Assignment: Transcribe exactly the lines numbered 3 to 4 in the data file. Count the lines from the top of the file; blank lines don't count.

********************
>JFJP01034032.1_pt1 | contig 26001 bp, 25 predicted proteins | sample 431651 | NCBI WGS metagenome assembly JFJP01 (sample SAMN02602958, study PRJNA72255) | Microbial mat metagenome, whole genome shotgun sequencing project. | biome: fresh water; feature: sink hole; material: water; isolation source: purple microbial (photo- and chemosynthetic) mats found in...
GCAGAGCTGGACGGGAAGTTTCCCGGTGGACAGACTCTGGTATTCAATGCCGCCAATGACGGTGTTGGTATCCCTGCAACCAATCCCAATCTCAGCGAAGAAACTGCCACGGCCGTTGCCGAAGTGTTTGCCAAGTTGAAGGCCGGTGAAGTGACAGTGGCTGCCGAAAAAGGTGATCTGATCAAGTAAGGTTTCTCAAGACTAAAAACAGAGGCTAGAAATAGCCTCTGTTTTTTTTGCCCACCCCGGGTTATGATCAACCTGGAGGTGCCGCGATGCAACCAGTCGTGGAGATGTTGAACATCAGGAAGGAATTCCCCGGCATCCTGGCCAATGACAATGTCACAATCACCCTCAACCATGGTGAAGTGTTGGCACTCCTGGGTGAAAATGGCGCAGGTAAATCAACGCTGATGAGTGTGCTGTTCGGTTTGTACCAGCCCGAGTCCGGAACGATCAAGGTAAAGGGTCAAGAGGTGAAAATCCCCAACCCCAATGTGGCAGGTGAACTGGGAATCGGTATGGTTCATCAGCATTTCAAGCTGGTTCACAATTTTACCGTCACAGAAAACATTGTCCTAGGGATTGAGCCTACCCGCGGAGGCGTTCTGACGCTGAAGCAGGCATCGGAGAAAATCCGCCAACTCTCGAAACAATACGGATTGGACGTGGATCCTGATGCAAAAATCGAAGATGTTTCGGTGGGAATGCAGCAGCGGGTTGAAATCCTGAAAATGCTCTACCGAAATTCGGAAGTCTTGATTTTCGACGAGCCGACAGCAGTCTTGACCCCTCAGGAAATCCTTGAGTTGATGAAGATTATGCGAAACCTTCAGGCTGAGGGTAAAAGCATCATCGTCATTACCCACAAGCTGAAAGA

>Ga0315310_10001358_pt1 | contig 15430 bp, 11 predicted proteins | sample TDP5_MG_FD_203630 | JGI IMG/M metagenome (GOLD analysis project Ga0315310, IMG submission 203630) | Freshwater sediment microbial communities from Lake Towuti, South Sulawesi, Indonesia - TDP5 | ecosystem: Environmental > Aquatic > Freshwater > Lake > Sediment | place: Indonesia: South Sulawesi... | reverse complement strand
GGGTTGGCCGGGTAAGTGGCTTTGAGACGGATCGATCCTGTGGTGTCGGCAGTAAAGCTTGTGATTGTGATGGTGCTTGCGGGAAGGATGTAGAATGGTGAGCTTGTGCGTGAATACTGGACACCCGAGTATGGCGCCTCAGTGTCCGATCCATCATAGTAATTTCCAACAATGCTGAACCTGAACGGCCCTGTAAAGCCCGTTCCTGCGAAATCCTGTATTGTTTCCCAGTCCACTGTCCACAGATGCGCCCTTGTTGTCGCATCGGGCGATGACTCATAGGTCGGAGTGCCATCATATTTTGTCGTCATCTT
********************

>Ga0315310_10001358_pt1 | contig 15430 bp, 11 predicted proteins | sample TDP5_MG_FD_203630 | JGI IMG/M metagenome (GOLD analysis project Ga0315310, IMG submission 203630) | Freshwater sediment microbial communities from Lake Towuti, South Sulawesi, Indonesia - TDP5 | ecosystem: Environmental > Aquatic > Freshwater > Lake > Sediment | place: Indonesia: South Sulawesi... | reverse complement strand
GGGTTGGCCGGGTAAGTGGCTTTGAGACGGATCGATCCTGTGGTGTCGGCAGTAAAGCTTGTGATTGTGATGGTGCTTGCGGGAAGGATGTAGAATGGTGAGCTTGTGCGTGAATACTGGACACCCGAGTATGGCGCCTCAGTGTCCGATCCATCATAGTAATTTCCAACAATGCTGAACCTGAACGGCCCTGTAAAGCCCGTTCCTGCGAAATCCTGTATTGTTTCCCAGTCCACTGTCCACAGATGCGCCCTTGTTGTCGCATCGGGCGATGACTCATAGGTCGGAGTGCCATCATATTTTGTCGTCATCTT